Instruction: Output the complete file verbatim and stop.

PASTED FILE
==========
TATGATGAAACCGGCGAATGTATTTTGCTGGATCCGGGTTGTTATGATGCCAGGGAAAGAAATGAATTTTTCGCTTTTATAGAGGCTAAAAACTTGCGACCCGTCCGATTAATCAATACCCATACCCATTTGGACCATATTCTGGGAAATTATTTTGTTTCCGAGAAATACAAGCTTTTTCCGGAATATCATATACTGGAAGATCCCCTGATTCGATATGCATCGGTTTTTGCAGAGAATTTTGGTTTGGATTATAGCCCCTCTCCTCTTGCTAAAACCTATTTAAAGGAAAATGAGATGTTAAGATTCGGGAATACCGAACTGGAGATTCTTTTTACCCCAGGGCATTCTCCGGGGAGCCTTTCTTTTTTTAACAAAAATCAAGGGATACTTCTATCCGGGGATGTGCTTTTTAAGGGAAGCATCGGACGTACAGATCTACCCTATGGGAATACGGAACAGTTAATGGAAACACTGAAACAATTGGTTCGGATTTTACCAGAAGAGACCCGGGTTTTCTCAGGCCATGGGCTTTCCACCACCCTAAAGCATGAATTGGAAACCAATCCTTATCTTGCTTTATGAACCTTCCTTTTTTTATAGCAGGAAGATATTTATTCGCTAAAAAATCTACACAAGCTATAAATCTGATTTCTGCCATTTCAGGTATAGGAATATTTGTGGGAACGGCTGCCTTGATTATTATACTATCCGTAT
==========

TATGATGAAACCGGCGAATGTATTTTGCTGGATCCGGGTTGTTATGATGCCAGGGAAAGAAATGAATTTTTCGCTTTTATAGAGGCTAAAAACTTGCGACCCGTCCGATTAATCAATACCCATACCCATTTGGACCATATTCTGGGAAATTATTTTGTTTCCGAGAAATACAAGCTTTTTCCGGAATATCATATACTGGAAGATCCCCTGATTCGATATGCATCGGTTTTTGCAGAGAATTTTGGTTTGGATTATAGCCCCTCTCCTCTTGCTAAAACCTATTTAAAGGAAAATGAGATGTTAAGATTCGGGAATACCGAACTGGAGATTCTTTTTACCCCAGGGCATTCTCCGGGGAGCCTTTCTTTTTTTAACAAAAATCAAGGGATACTTCTATCCGGGGATGTGCTTTTTAAGGGAAGCATCGGACGTACAGATCTACCCTATGGGAATACGGAACAGTTAATGGAAACACTGAAACAATTGGTTCGGATTTTACCAGAAGAGACCCGGGTTTTCTCAGGCCATGGGCTTTCCACCACCCTAAAGCATGAATTGGAAACCAATCCTTATCTTGCTTTATGAACCTTCCTTTTTTTATAGCAGGAAGATATTTATTCGCTAAAAAATCTACACAAGCTATAAATCTGATTTCTGCCATTTCAGGTATAGGAATATTTGTGGGAACGGCTGCCTTGATTATTATACTATCCGTAT